Introduction to the Sine Wave
March 29, 2018
The sine wave is fundamental to vibration testing. It is the basis of sine testing, which engineers use to identify resonances and validate fixtures. The sine wave also lies at the heart of the Fourier transform, a fundamental tool in analyzing random waveforms.
To get started, we must understand the measurements of sine waves and how they pertain to vibration testing. A sine wave’s frequency, period, and amplitude help to describe vibrational displacement.
Figure 1.1 shows a sine wave vibration generated by a tuning fork. It is oscillating with regular frequency and amplitude. A sine wave’s frequency refers to the number of cycles (oscillations) that occur in one second. The orange portion of the wave from 0-0.2 seconds is a single cycle.
By definition, this sound wave is sinusoidal. Its frequency is the number of pressure cycles that occur in one second.
In Figure 1.1, the air pressure-measuring device recorded five cycles over one second. This means the tuning fork was vibrating at 5Hz, where the unit hertz (Hz) is cycles per second.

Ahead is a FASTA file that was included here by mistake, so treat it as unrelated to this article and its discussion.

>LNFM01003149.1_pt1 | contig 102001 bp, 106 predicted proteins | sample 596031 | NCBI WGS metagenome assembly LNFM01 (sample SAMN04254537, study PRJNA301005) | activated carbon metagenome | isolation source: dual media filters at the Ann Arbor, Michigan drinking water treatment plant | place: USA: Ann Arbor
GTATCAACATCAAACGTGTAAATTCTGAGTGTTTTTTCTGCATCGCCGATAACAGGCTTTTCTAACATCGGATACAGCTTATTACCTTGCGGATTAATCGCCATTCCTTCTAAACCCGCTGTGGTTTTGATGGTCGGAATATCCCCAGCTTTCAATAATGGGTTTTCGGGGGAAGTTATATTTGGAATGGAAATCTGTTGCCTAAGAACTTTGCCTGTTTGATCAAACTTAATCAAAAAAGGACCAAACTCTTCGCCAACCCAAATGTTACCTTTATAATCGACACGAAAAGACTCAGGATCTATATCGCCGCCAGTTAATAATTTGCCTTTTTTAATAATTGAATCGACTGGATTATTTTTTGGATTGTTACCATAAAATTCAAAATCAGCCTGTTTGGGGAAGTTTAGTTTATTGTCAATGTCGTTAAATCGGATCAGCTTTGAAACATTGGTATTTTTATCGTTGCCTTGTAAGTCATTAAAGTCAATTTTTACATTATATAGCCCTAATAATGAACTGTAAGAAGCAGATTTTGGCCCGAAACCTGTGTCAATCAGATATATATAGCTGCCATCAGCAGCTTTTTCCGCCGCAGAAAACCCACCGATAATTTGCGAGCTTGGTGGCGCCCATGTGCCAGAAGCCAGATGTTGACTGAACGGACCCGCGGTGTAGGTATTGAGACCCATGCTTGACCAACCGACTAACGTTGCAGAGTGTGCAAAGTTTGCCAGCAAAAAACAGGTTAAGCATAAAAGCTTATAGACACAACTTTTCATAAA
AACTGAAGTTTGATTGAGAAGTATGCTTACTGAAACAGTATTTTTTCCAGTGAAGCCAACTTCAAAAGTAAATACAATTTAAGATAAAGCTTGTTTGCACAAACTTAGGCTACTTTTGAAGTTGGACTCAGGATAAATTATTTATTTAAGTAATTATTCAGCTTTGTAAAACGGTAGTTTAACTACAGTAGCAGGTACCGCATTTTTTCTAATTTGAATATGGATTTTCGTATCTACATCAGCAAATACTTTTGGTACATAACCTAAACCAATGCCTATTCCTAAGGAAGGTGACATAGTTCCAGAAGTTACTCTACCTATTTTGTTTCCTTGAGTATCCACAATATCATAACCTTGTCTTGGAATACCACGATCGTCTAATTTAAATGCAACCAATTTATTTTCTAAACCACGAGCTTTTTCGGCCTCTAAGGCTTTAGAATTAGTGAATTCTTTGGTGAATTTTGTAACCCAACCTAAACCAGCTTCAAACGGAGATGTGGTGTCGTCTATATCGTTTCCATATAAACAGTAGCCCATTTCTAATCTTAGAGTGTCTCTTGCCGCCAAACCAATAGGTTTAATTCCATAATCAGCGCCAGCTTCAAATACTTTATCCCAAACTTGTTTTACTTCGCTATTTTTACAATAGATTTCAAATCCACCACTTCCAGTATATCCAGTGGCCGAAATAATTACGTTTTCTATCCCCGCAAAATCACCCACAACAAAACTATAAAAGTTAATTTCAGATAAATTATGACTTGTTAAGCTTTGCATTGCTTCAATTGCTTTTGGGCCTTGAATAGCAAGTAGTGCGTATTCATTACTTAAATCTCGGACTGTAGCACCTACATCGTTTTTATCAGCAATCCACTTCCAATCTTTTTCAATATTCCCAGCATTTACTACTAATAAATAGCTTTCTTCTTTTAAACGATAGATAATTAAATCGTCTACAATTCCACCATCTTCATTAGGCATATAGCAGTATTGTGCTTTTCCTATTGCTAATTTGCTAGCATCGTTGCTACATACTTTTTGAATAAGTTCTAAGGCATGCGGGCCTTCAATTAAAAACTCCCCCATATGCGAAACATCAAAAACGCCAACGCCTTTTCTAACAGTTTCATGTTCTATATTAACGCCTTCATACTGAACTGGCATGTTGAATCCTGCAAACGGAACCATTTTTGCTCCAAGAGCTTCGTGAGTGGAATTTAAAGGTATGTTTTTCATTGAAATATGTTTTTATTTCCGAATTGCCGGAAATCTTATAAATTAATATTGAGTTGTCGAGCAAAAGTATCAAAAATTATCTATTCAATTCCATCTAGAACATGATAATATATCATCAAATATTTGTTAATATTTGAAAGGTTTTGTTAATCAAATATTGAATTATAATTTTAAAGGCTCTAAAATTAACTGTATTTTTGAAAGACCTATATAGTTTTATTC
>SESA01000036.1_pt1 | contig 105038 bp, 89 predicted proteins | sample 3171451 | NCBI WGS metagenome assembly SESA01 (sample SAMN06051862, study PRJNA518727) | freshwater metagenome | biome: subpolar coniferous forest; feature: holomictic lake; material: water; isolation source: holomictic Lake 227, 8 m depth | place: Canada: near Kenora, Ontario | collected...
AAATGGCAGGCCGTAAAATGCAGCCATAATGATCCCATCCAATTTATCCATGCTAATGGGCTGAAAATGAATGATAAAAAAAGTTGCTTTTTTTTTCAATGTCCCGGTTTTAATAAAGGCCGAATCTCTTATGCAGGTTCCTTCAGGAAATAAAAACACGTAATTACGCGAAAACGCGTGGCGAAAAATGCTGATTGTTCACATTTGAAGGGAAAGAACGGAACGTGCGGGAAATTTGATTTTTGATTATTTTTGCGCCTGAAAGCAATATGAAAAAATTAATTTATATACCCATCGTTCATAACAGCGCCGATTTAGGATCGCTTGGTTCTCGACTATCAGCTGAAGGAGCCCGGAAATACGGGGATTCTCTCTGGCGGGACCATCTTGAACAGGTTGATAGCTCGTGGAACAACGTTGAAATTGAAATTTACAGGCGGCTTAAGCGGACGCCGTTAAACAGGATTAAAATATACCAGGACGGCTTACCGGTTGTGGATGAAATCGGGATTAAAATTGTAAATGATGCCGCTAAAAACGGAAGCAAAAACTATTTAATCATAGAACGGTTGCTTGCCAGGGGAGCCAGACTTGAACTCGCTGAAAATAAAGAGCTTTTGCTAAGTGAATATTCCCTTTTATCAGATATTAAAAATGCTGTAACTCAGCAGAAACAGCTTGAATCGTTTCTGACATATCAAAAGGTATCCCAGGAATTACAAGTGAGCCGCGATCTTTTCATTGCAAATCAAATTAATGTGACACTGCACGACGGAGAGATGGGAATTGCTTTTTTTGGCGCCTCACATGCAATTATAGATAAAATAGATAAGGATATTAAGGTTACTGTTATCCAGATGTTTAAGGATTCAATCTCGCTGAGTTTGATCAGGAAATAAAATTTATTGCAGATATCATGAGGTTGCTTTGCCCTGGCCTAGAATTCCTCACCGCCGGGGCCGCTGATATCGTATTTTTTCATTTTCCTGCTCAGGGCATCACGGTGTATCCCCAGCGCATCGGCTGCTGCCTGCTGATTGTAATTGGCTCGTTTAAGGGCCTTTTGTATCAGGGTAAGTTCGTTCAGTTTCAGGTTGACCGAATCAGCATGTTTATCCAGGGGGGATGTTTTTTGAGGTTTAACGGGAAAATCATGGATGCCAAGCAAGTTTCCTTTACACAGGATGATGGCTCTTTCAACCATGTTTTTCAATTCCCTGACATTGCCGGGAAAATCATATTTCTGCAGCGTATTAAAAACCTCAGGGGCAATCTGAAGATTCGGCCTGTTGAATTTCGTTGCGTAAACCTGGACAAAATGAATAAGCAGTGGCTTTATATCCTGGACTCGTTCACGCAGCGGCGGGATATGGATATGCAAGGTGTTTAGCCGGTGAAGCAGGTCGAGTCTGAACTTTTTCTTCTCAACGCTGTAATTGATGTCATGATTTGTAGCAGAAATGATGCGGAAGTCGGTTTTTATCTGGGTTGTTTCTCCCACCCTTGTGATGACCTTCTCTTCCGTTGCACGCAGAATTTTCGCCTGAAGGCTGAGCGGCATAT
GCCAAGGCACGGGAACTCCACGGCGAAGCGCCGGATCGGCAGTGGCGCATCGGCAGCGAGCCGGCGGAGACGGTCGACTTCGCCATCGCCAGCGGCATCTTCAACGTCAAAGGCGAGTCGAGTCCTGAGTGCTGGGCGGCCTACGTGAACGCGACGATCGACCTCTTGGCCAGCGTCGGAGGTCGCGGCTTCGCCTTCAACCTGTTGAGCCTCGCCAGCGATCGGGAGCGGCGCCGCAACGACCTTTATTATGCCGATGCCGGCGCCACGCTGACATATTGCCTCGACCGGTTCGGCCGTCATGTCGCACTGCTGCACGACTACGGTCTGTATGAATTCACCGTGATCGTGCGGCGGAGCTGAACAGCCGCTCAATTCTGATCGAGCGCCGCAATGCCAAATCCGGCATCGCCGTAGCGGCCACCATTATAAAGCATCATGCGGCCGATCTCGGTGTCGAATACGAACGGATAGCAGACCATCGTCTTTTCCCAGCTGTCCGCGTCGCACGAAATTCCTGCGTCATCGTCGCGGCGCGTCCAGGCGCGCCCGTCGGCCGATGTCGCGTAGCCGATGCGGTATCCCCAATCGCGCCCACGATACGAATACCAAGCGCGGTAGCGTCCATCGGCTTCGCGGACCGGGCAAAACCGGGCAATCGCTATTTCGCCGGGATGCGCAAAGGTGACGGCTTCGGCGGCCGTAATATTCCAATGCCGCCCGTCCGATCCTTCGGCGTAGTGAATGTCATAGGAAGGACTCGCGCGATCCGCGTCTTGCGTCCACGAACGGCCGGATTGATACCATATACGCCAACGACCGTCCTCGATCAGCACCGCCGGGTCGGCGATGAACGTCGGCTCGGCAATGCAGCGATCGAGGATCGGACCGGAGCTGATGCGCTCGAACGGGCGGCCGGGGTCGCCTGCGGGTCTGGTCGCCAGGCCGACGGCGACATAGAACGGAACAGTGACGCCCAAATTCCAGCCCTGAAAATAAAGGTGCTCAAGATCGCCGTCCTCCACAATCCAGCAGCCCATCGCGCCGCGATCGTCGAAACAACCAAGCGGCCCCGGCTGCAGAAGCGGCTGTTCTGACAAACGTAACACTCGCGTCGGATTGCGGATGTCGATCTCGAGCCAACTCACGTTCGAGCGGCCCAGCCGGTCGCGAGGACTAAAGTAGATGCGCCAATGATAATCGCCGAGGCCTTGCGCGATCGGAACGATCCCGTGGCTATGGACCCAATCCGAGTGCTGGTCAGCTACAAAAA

The period of a sine wave refers to the time it takes for the sine wave to complete a cycle. It is the inverse of frequency. If the frequency of a wave is 5Hz, then each cycle takes 1/5 of a second to complete. The period of a 5Hz sine wave is 1/5Hz or 0.2 seconds.
A sine wave oscillates with regular frequency and amplitude. We have learned about frequency—the number of cycles the wave completes in one second. Amplitude indicates how far the wave deviates from its position of rest.
The amplitude of the tuning fork’s sound wave would depend on how hard we struck the fork. More force would cause the fork’s arms to move with greater amplitude, and more extreme pressure levels would move through the air.
Sine Wave Vibration
Figure 1.2 illustrates the characteristics of a sine wave on a graph.